Rockstar returns with the next entry in its Red Dead series, Red Dead Redemption 2 on October 26, and late last month we played it. We strongly recommend that you cancel all social engagements for the rest of the year.
When Rockstar bought Angel Studios, renaming it Rockstar San Diego in 2002, one of the titles the studio was working on caught the eye of the Houser brothers; it was a Western-themed game called Red Dead Revolver for Capcom, who, after a troubled development, dropped it in 2003 leaving Rockstar to pick up the rights. A critical success more than a commercial one, the game, despite its cartoon-like characters, was a gritty and entertaining representation of the Wild West and a perfect foundation on which to build.
Six years later, expanding on the Western theme established in Revolver, Rockstar San Diego, utilising the innovative GTA series DNA, delivered an authentic depiction of the last days of the Wild West. It came complete with an array of memorable characters, including protagonist John Marston, a well-developed story and an entire in-game ecosystem, all topped off with a solid multiplayer. In the space of seven months, Red Dead Redemption sold eight million units.
While the GTA V juggernaut and its pioneering business model has kept Rockstar busy over the last five years, its next title was announced in October 2016 as Red Dead Redemption 2. A prequel to Red Dead Redemption set in 1899, the protagonist is now Arthur Morgan, a man described by Rockstar as a “more or less unrepentant outlaw”. Morgan is part of the Van der Linde Gang headed up by Dutch van der Linde, who players may remember from the previous title. The gang is at the forefront of Morgan’s loyalty: it’s where he lives and fights, but that doesn’t restrict h
is ability to explore the world solo.
I grabbed some time with the very latest code. The initial part of the 4K presentation was hands-off and used to set-up the session and introduce some of the gang members, including a younger John Marston. Featuring a train robbery in the snow-swept Grizzly Mountains, it’s my first close look at the game and, as a big fan of the first two Red Dead games, my fingers are getting itchy in anticipation.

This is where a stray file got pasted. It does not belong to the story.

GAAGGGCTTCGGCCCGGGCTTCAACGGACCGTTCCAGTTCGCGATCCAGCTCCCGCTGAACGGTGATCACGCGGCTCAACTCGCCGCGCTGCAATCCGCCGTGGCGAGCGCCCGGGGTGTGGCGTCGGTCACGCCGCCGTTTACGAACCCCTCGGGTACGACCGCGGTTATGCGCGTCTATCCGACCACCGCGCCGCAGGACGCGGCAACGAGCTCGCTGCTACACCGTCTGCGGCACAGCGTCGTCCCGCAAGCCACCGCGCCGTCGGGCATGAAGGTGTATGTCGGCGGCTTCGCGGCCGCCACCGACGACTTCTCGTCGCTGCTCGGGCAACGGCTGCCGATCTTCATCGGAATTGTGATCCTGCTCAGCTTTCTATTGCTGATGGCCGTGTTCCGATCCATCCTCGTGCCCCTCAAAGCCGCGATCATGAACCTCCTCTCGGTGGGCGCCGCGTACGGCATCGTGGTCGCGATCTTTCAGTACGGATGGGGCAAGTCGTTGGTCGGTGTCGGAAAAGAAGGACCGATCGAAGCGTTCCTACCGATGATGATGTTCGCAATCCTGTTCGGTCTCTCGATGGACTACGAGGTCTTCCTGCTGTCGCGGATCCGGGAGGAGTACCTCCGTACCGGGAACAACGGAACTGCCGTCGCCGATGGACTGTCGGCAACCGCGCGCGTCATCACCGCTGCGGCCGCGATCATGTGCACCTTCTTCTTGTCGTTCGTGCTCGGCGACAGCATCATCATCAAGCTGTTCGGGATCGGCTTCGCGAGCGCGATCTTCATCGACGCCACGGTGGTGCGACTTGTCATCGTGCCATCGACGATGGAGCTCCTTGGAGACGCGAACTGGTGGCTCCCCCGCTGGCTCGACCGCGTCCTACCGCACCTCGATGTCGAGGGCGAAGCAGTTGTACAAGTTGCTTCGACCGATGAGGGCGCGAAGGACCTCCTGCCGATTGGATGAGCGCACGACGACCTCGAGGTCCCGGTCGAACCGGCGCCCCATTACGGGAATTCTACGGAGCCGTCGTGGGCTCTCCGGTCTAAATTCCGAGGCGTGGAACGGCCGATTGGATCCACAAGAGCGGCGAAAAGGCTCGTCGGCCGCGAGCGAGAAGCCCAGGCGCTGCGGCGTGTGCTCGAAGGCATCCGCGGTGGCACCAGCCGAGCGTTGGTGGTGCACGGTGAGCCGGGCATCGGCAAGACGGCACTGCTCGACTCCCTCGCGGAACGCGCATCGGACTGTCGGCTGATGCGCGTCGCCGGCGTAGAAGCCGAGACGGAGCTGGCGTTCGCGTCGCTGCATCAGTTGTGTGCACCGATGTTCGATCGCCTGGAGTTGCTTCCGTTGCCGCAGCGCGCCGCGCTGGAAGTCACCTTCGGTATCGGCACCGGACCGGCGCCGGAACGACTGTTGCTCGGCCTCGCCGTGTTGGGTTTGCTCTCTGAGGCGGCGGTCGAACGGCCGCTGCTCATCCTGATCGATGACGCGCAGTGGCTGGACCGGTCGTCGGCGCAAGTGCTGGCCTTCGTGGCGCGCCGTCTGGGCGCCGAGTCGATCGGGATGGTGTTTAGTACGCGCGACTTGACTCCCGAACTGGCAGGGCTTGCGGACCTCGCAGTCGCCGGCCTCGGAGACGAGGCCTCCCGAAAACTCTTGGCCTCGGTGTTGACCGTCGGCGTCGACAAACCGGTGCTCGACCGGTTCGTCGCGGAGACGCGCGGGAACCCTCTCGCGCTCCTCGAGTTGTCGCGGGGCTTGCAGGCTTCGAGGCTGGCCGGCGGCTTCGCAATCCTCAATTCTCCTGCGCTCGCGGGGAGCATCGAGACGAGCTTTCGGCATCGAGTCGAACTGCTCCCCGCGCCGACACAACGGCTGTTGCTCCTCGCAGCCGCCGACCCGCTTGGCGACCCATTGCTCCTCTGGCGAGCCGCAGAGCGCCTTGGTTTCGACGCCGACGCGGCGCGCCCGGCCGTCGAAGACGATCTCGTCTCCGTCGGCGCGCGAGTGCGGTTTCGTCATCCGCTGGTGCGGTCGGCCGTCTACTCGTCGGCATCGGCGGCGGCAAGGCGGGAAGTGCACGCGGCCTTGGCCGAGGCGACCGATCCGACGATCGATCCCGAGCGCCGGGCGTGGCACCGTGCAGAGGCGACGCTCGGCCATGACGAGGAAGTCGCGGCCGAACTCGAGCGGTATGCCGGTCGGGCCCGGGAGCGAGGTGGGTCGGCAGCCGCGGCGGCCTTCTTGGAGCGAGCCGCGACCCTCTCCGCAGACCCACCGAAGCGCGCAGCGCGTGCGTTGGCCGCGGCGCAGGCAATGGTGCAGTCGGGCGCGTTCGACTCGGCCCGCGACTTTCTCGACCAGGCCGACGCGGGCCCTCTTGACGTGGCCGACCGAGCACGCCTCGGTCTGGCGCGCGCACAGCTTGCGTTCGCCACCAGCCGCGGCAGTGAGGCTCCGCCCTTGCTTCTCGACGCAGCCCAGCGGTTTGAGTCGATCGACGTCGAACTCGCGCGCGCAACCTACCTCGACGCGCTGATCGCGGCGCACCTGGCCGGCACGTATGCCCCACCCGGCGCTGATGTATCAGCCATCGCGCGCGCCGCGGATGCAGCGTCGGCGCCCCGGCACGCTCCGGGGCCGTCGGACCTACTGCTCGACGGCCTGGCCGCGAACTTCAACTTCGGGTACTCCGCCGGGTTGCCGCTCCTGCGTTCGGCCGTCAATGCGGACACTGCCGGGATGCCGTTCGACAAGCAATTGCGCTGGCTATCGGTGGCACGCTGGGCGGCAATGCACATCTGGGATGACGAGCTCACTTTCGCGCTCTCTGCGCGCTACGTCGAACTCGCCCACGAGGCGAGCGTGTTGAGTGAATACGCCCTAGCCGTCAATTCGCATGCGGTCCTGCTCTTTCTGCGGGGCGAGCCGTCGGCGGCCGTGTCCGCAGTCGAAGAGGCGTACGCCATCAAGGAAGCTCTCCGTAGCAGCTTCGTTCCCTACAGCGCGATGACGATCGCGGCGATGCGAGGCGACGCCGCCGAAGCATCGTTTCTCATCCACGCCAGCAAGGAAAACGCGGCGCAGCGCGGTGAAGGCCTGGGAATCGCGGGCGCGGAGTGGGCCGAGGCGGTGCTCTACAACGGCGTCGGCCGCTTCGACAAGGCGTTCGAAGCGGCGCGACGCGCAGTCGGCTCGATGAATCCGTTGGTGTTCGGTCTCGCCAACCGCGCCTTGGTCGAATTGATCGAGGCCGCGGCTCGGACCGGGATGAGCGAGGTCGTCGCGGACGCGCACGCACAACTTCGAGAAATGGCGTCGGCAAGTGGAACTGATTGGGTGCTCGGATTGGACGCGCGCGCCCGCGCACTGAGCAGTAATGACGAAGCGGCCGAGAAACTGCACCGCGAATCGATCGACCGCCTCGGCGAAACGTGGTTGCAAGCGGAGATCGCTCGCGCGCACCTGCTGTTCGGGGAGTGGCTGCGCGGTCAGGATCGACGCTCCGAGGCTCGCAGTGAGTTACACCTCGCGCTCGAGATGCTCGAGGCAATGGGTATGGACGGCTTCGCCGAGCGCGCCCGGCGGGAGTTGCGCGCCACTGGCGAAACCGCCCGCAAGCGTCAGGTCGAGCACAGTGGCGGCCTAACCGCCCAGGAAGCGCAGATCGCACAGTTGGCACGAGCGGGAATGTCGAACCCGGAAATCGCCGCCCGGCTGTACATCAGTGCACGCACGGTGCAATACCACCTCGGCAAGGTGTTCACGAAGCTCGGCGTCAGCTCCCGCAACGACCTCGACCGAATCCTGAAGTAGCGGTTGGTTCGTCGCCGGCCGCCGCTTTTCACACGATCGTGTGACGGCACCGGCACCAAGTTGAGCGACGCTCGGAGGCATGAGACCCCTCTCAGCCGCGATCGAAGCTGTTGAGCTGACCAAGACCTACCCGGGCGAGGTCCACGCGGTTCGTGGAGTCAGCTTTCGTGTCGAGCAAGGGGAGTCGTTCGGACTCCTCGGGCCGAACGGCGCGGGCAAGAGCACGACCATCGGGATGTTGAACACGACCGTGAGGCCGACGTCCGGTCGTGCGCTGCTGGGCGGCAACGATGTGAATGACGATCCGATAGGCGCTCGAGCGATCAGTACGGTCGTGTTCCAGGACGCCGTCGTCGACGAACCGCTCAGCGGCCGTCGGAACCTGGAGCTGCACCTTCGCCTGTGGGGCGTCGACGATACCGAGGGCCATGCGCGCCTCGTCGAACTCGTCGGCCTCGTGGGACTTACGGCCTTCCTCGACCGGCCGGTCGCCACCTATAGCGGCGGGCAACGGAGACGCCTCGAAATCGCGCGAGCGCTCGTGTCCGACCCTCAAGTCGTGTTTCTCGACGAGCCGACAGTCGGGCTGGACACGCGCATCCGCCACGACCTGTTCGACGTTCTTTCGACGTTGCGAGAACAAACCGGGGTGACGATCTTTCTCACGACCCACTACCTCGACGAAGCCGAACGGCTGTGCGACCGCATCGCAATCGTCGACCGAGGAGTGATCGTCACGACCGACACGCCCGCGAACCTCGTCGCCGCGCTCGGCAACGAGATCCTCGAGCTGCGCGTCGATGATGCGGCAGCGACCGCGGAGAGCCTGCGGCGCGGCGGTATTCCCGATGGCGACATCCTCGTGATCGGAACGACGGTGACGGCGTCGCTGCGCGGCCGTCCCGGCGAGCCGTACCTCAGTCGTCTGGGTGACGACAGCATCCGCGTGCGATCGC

Finally I’m handed the PlayStation 4 controller and after a little familiarising with actions mapped to buttons, I’m off in a new part of the map. Thunk! That’s the sound my arrow makes as it hammers into a deer startled by my presence and trying to escape. I’m trialling the hunting component first up. “Whoah, you got it in the neck! Great shot,” comment my hosts. Of course I play along with the notion that it was fully intentional but I learn that where the arrow/bullet strikes your prey when hunting will affect how much you can sell it for when you find a butcher. And the longer you keep it, the lower the price will be – fresh in the West is king.
It’s just one example of the incredible detail that RDR 2 has in abundance. Your horse can now do the equivalent of an equestrian hand brake stop and it can even perform dressage. Saddle, saddlebags and other equipment strapped to your nag has all been animated individually and moves independently, adding impressive realism. And you have to feed and pet your horse to keep it in good shape because if you let it die, it won’t regenerate. Different breeds have their own advantages and idiosyncrasies, so it’s all about gaining trust in your steed. Visually, the game is a knockout. From the snow-filled mountains in the hands-off demo to the rolling plains and rises in the level we’re playing through, the depth of field is remarkable.